A New Hampshire lake during summer

New Hampshire 2022 Legislative Session

The mission of NH LAKES is to keep New Hampshire’s lakes clean and healthy, now and in the future. We work with partners, promote clean water policies and responsible use, and inspire the public to care for our lakes. NH LAKES’ core issues include aquatic invasive species prevention and management, polluted runoff water management, shoreland and wetland protection, and responsible use of public waters.

Through our 29+ year history of advocating for New Hampshire’s 1,000 lakes—including your favorite lake(s)—NH LAKES has helped to initiate, enhance, and refine several state laws and public policies for clean and healthy lakes. This has only been possible with YOUR guidance, support, and action.

Nearly 1,000 bills have been proposed for the 2022 New Hampshire Legislative Session. Below is a list of just some of the many bills NH LAKES is tracking this session. To read more about the legislation described below, click here.

Our lakes need YOUR support at the State House. If you would like follow up information on any of the topics discussed, or are willing to take action for our lakes, email or call Michelle Davis Farnham, NH LAKES Policy and Advocacy Program Manager at mdavis@nhlakes.org or 603.226.0299.

Shoreland and Wetland Protection

HB 1227, relative to the definition of prime wetland, would increase the area of a wetland eligible for a prime wetland designation. Prime wetland designation helps keep lakes clean and healthy by requiring more protective setbacks for land development projects on properties with designated prime wetland areas. The goal of this legislation is to include the “fingers and toes” of a wetland that meet certain exceptional function criteria. Wetlands help protect and improve water quality, provide wildlife habitat, and reduce the impacts of floods. The bill had an initial Public Hearing in the House Resources, Recreation and Development Committee January 12, 2022.

HB 1418, relative to permit by notification for certain homeowner shoreland projects, would require wetlands permit-by-notification instructions and application documents to be simplified and grouped by similar projects. It would also make references clickable for the online instructions, applications, and applicable statutes. The bill had an initial Public Hearing in the House Resources, Recreation and Development Committee January 19, 2022.

Polluted Runoff Water

HB 1042, requiring certain health advisory notices to be provided to renters of vacation or recreational rental units, would require information in rental agreements to include information about where to find toxic cyanobacteria bloom or E.coli alerts in an attempt to reduce visitors’ exposure to toxic cyanobacteria or fecal bacteria in New Hampshire waterbodies. The bill had an initial Public Hearing in the House Judiciary Committee January 13, 2022.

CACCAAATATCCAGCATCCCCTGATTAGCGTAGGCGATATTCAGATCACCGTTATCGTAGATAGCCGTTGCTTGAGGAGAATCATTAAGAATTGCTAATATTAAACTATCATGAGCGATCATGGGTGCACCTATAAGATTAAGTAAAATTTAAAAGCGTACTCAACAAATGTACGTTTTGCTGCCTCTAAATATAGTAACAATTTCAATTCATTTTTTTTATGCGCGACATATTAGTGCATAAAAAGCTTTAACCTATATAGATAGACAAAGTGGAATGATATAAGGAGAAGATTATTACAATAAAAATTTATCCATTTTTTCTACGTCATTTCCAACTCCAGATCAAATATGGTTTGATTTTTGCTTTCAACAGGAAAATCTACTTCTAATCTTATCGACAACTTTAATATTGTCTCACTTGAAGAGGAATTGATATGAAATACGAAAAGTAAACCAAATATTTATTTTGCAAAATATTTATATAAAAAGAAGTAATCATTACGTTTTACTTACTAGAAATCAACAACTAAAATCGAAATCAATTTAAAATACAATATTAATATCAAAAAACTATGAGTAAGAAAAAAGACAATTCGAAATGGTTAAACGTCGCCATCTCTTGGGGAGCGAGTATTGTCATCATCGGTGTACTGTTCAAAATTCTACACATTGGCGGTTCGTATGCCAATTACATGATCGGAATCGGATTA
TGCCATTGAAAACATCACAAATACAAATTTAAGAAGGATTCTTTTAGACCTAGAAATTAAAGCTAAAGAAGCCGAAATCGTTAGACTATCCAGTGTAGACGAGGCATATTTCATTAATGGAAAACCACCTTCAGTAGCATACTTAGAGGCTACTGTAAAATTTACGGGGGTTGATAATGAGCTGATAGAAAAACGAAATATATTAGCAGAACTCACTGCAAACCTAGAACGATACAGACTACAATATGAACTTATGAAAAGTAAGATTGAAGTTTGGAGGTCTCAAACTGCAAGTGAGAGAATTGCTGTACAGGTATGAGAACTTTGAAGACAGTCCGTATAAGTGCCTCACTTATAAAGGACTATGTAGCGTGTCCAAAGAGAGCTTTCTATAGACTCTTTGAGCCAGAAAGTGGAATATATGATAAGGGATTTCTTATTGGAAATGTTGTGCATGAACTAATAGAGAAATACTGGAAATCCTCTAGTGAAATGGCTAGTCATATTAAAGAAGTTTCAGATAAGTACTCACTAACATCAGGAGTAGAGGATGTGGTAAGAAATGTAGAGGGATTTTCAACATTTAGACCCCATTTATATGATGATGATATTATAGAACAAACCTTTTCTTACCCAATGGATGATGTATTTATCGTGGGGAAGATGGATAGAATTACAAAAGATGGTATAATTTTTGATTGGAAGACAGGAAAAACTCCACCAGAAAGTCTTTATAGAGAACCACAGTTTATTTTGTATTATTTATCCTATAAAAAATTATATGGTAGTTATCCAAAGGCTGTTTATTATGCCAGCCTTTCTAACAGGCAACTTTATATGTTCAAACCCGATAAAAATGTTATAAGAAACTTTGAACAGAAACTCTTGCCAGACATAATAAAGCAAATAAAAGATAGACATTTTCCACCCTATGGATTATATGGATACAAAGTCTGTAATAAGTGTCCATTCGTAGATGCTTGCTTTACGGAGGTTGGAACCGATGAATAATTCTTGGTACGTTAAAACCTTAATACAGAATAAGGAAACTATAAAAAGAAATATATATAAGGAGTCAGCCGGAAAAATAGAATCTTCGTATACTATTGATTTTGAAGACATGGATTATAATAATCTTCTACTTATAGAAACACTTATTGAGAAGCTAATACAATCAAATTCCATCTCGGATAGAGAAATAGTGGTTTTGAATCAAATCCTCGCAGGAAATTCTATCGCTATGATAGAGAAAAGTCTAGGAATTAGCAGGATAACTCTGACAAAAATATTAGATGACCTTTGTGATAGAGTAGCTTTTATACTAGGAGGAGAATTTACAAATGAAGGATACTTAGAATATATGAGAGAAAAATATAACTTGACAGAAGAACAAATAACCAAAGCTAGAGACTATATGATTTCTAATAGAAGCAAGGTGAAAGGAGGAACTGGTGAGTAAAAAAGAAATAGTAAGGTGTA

HB 1066, establishing a commission to investigate and analyze the environmental and human and animal health impacts relating to cyanobacteria blooms in New Hampshire waterbodies is an attempt to begin to address the increasing frequency of toxic cyanobacteria blooms in waterbodies throughout the state. The study commission would be made up of members from both the House of Representatives and the Senate, representatives from the New Hampshire Department of Environmental Services, Fish and Game Department, Department of Health and Human Services, as well as representatives from the scientific and veterinary communities, NH LAKES, an environmental engineering firm, and members of local lake and watershed associations. The bill had an initial Public Hearing in the House Resources, Recreation and Development Committee January 12, 2022.

Responsible Use of Public Waters

HB 1071, relative to wake surfing would require a 250-foot setback for the activity of wake surfing. Wake surfing is a water sport in which a rider on a surf board rides the boat’s wake without the assistance of a tow rope. In order for the participant to surf behind the boat without being towed, wake surfing requires large, enhanced wakes—much larger than wakes required for other tow sports like waterskiing and tubing. When produced in certain areas, enhanced waves can erode shorelines and disturb lake bottom sediments—these actions can release nutrients into the water and cause toxic cyanobacteria blooms that are harmful to wildlife, swimmers, and pets. These enhanced waves can also disturb critical fish and bird nesting habitat. NH LAKES is unsure that a 250-foot setback is protective enough for lake health and is waiting for peer-reviewed wave action data to inform recommendations.

HB 1424, relative to the speed limit for water craft on Lake Winnipesaukee would remove the 45 miles per hour daytime speed limit. The speed limit of 30 miles per hour would remain in effect at night.

HB 1528, establishing a public boat access donation program for operators of non-motorized boats. This bill would establish a voluntary donation program for paddlers and other non-motorized users to support public access at New Hampshire Fish and Game Department boat ramps. Of the 135 Fish and Game boat ramps, 66 are car-top access only. The bill had an initial Public Hearing in the House Resources, Recreation and Development Committee January 12, 2022.